The term “makerspace” is gaining some currency these days and it may be the best word to describe a new effort, Modern Studio (FB Page), being mounted by Victor Agreda, Jr., Burke Brewer and Carolyn Corley. The three have leased the former Colonial Cleaners building at 109 W. Anderson, just a couple of doors down from the intersection of Anderson and Central in the heart of Happy Holler. It promises to be one of a number of recent projects in the area promoting a different view of work, production and use of space.
The building needs a lot of love, but I’m reminded of the condition of the building which became The Central Collective and I’m imagining the same kind of new life for this building. Fox and Fogerty, who also own the Knox Tenn Rentals, will do the build-out. They’ve been very supportive, feeling this is the kind of creative project they wanted in the space, saying they wanted to “offer something really unique to the community,” according to Victor.
I met Victor and Burke to discuss the project and we immediately made the connections through the Central Street corridor that are combining work spaces in unusual ways or dedicating a space to production of some sort. Ironwood Studios has been at it a long time, of course, but there is a wave of others including Makers Donuts who joined Magpies nearby making confections. Shulz Brau recently opened their castle to share the German beer they proudly produce. Both The Hive and Central Collective are comprised of a range of various occupations being pursued under one roof, often combining efforts and providing ongoing, unique programming.
Something of a similar sort will soon happen at Modern Studio. The idea was sparked when the three realized they each needed a work space. Carolyn, born in Maryland and a project analyst in Oak Ridge by day, has been a mainstay in local theatrical productions in recent years. She’d recently formed the Knoxville Performing Arts Exchange (KPAX) in an effort to “provide a stable, affordable venue to local performing arts groups in Knoxville.” Meanwhile, Victor, long-term Knoxville resident, was searching for a home for his “multimedia production studio,” Superpixel, and Burke, a Knoxville native, was in search of a space for her Modern Seamstress business.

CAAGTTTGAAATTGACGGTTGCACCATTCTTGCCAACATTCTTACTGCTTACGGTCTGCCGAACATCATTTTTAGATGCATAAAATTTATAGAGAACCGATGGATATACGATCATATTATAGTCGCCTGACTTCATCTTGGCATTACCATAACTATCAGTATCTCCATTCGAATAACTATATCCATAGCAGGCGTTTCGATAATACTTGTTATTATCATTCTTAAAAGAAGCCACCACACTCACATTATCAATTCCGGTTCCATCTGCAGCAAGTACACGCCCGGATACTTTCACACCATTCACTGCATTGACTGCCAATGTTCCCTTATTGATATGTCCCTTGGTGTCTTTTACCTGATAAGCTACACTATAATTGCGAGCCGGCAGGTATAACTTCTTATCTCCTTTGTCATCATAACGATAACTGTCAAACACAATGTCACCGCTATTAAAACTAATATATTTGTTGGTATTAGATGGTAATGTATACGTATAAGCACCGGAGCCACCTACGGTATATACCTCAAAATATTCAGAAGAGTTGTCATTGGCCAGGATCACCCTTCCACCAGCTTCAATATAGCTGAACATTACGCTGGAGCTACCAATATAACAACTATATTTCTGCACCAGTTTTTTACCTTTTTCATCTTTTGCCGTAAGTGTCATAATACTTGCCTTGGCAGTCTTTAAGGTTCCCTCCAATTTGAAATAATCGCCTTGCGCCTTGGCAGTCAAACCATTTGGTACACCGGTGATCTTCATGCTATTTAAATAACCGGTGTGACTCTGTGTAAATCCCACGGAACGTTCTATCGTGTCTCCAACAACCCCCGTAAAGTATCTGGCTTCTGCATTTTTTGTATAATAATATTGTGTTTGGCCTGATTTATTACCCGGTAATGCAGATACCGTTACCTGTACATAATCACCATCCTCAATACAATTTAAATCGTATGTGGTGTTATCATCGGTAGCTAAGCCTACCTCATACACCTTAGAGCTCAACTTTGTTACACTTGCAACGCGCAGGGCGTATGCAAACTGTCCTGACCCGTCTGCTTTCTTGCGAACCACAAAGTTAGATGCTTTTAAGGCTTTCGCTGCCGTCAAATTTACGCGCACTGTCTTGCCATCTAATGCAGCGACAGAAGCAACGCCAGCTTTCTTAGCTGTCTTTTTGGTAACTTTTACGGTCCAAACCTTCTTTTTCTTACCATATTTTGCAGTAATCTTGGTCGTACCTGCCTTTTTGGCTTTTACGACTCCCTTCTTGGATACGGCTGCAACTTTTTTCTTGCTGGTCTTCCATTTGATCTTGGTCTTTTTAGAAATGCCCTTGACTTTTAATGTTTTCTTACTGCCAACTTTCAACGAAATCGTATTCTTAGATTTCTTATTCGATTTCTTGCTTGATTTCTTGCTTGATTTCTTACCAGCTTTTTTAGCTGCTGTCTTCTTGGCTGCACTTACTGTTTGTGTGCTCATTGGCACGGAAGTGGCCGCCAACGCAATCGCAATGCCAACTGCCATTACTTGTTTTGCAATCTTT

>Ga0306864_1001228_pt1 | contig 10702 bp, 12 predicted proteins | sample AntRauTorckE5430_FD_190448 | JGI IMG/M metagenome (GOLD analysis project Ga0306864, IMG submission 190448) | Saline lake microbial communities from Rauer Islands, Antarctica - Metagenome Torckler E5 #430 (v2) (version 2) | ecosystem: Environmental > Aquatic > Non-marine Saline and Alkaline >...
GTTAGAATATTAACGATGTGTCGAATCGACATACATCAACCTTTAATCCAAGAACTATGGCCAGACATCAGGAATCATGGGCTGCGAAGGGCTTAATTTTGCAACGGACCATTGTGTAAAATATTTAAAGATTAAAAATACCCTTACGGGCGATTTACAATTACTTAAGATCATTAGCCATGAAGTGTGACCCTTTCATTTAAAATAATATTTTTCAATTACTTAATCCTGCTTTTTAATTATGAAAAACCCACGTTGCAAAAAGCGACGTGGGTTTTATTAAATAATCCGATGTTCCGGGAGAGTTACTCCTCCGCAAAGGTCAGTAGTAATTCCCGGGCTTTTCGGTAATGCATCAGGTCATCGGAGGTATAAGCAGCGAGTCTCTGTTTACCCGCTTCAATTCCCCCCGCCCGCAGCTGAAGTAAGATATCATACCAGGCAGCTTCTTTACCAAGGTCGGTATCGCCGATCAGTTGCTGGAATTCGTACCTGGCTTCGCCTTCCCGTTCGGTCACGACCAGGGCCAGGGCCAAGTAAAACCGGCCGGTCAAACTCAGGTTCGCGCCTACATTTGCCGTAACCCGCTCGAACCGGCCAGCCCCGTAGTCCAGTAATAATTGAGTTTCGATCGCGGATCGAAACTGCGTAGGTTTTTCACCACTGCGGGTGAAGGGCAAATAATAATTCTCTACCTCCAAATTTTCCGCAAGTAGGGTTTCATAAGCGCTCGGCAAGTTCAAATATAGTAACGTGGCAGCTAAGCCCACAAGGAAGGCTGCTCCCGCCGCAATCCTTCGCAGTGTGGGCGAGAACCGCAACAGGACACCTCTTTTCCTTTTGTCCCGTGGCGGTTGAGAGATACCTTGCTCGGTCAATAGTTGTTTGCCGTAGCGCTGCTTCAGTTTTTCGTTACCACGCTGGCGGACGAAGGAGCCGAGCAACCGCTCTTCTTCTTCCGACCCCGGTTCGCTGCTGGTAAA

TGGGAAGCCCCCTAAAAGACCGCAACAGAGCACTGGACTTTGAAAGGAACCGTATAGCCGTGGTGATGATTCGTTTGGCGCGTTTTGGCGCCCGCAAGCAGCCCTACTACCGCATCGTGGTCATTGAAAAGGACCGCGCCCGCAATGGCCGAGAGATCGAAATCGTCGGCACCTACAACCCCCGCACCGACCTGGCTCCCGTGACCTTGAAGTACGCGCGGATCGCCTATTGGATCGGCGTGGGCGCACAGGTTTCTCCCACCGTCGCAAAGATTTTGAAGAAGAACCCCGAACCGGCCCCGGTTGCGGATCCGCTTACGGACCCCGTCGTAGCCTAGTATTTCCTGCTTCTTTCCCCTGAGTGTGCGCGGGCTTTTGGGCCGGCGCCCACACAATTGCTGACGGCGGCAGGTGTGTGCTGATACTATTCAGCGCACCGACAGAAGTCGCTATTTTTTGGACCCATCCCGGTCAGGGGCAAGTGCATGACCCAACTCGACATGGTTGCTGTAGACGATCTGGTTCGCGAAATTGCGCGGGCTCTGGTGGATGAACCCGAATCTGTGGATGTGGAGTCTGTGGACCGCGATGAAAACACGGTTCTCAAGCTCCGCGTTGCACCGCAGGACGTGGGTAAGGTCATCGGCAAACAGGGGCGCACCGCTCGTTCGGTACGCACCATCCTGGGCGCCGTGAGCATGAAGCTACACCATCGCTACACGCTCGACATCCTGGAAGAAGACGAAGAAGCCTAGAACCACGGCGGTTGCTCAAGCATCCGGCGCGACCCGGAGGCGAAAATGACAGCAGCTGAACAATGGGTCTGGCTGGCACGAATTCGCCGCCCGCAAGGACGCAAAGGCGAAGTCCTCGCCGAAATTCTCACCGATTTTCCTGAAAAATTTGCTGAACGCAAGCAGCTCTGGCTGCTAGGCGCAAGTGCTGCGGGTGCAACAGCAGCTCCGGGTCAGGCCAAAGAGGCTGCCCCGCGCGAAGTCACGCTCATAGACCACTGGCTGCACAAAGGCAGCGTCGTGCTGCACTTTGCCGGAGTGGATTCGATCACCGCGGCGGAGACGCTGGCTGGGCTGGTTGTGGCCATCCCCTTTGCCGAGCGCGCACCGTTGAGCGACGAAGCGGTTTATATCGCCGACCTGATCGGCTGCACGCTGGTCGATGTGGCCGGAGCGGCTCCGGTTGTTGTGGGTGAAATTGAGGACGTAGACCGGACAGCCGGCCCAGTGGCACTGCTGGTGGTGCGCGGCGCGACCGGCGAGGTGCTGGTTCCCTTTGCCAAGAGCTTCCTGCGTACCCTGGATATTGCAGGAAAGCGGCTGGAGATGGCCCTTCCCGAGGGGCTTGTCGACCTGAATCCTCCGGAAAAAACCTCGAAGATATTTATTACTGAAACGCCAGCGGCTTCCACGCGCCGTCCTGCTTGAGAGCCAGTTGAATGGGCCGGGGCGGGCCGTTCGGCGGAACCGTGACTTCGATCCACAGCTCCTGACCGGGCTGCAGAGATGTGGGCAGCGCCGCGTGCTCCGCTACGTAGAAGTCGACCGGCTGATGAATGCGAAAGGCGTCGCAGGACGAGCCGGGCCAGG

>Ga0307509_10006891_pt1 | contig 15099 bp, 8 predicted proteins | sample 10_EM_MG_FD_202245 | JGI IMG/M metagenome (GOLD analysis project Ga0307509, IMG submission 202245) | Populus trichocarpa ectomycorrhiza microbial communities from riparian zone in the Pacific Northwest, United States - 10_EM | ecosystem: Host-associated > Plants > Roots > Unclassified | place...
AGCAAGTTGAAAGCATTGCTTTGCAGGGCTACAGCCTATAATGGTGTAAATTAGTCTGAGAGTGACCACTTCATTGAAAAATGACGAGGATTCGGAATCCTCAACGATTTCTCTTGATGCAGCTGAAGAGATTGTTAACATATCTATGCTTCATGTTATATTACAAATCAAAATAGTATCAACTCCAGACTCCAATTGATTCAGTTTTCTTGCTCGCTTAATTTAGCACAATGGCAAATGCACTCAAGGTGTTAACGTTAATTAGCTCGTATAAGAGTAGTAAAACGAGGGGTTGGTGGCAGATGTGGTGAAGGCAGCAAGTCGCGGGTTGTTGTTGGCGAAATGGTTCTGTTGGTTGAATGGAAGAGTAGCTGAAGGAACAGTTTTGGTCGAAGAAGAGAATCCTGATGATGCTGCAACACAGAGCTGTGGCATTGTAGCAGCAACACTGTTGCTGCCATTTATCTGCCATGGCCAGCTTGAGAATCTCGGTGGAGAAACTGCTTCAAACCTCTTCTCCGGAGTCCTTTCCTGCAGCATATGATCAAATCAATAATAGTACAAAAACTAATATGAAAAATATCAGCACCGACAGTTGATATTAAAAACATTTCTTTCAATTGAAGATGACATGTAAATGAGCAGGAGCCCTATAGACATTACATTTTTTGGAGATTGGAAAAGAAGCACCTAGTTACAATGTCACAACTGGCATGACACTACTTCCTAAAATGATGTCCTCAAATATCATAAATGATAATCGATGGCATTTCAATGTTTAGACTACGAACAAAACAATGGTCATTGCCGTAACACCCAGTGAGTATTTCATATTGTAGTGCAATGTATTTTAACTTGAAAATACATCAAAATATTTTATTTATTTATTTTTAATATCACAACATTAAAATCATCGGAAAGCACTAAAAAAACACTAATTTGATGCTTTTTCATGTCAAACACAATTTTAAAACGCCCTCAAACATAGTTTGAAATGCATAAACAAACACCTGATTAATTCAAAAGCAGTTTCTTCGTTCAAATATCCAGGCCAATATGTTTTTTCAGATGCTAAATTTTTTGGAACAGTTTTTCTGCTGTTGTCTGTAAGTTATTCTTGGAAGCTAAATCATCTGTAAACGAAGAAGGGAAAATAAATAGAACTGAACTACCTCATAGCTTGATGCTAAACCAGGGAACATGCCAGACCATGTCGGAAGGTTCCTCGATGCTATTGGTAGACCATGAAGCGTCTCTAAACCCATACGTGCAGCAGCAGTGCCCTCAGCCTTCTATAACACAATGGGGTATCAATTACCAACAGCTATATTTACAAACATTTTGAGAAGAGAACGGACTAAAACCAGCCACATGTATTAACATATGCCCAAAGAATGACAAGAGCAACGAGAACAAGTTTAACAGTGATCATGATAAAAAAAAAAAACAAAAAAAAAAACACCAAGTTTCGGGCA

Three very different businesses would seem to need equally different facilities to function. A little vision, however, and a building they feel suits their needs converged to produce the idea for Modern Studio. Plans have been developed for the building, which is essentially a shell waiting to be shaped to their needs. Those plans call for separate work spaces along the sides for both Superpixel and Modern Seamstress. A stage will be placed at one end in the center, which will be suitable for simple performances – whether theatrical or musical in nature – and the remainder of the space will be used for seating for performances.
But what of that additional space in the absence of a performance? The group plans to offer the space for private events, as well as utilizing it for internally generated events. They are picturing weddings and receptions, video conferences and webinars. It’s the perfect venue for bands to record live music, stream live performances to fans and to make music videos. All the equipment will be available. Particularly, the group is interested in having the space utilized to help people learn to make their own product, whether video, musical, sartorial or something entirely different.
Artists or others in need of work space might find it here and plans include offering a retail component for those involved. A quilter has expressed interest. Others have need for a space to meet customers for their various businesses. An embroiderer will likely sell her product in the space. And there will be others. Lockers are being included in the budget so supplies may be stored for the various people operating there part-time. The goal is to have “90% of the space utilized 80% of the time.”
They plan to start the build-out as soon as possible and would like for the space to be open in September or October, with theatrical productions to begin in January. It’s an ambitious timeline for an ambitious project and related costs are easy to imagine. They hope to avoid debt and only want the model to generate money to be self-sustaining, as they each have their own businesses – which, of course, they hope to grow as a result of having a permanent, dedicated space.
And they hope to have your help. An Indiegogo campaign offers that opportunity. As is typical with such campaigns, various rewards are offered for different levels of support, and some of them, such as your own personal video or garment, are pretty cool. You can also gain a membership for life and attend any event if you donate the right amount. They’ve got a good start, but they could use a lot more help and even small donations matter. Give if you believe in this kind of project and the energy it brings to a community. If you can’t give, share the project with your friends who may be able to do so and give them a “like” on their Facebook Page.
I’ll give them the last word on the project via a video recently posted to the fundraising site: